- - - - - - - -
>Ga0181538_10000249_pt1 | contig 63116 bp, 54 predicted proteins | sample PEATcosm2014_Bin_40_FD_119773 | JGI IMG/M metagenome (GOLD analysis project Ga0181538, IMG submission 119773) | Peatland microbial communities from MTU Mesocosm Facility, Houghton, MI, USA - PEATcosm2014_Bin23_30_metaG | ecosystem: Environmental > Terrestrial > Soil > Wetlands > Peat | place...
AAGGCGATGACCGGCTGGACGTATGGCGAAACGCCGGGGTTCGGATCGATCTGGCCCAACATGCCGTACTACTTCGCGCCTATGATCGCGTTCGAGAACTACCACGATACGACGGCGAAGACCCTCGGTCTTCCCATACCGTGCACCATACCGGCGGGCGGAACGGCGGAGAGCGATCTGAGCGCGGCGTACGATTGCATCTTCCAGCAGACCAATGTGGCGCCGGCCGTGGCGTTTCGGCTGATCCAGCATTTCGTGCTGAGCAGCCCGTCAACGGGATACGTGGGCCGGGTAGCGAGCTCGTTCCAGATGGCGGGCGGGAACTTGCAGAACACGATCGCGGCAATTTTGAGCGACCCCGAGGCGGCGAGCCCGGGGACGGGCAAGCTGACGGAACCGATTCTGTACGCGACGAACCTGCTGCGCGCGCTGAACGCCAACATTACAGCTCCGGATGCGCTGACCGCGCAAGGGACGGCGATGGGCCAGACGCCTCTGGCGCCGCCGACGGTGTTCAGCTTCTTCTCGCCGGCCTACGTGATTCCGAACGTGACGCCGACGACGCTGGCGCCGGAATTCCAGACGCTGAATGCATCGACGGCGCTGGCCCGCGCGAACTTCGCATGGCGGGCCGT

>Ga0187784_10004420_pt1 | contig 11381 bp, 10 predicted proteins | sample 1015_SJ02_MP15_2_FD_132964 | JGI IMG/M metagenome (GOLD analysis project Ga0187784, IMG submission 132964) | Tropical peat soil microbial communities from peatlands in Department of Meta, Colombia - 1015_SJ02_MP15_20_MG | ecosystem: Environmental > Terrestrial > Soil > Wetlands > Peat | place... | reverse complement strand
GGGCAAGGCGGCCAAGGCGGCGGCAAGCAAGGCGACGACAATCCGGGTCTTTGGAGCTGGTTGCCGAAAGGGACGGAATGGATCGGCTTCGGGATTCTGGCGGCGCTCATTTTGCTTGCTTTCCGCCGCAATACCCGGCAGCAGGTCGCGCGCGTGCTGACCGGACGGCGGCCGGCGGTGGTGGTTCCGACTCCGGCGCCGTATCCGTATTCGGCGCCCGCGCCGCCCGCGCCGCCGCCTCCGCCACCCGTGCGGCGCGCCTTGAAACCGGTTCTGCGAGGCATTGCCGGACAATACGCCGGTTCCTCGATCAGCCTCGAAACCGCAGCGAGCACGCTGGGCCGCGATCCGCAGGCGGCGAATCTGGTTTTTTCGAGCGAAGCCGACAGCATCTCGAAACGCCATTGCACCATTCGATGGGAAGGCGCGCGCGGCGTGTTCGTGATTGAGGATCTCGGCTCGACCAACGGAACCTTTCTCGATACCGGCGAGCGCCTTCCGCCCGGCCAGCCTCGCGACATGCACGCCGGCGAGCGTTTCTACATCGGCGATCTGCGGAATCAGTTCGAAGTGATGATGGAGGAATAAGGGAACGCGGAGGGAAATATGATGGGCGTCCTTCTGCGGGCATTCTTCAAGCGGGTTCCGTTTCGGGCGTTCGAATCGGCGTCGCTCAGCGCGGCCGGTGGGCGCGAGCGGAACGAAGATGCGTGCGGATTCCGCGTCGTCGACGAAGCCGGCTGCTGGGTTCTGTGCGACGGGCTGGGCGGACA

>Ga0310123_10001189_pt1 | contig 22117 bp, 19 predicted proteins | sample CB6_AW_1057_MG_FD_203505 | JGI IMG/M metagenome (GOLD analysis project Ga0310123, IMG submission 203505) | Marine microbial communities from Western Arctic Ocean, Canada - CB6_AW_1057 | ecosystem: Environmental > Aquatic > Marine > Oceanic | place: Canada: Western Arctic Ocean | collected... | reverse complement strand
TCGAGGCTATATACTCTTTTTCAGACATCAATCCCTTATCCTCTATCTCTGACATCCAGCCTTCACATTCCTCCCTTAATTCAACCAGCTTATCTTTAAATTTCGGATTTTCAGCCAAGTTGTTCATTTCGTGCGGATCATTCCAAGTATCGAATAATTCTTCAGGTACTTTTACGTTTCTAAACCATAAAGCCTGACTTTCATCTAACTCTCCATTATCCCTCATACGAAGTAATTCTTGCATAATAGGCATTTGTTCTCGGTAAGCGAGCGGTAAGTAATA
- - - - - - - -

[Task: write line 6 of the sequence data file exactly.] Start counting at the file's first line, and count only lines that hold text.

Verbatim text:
TCGAGGCTATATACTCTTTTTCAGACATCAATCCCTTATCCTCTATCTCTGACATCCAGCCTTCACATTCCTCCCTTAATTCAACCAGCTTATCTTTAAATTTCGGATTTTCAGCCAAGTTGTTCATTTCGTGCGGATCATTCCAAGTATCGAATAATTCTTCAGGTACTTTTACGTTTCTAAACCATAAAGCCTGACTTTCATCTAACTCTCCATTATCCCTCATACGAAGTAATTCTTGCATAATAGGCATTTGTTCTCGGTAAGCGAGCGGTAAGTAATA